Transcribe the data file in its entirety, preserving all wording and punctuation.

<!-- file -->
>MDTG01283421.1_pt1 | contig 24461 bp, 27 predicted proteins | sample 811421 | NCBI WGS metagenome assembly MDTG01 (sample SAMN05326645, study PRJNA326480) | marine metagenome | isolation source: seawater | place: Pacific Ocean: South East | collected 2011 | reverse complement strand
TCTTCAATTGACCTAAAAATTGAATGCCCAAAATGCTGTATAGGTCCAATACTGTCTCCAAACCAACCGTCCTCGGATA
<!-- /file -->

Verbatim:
>MDTG01283421.1_pt1 | contig 24461 bp, 27 predicted proteins | sample 811421 | NCBI WGS metagenome assembly MDTG01 (sample SAMN05326645, study PRJNA326480) | marine metagenome | isolation source: seawater | place: Pacific Ocean: South East | collected 2011 | reverse complement strand
TCTTCAATTGACCTAAAAATTGAATGCCCAAAATGCTGTATAGGTCCAATACTGTCTCCAAACCAACCGTCCTCGGATA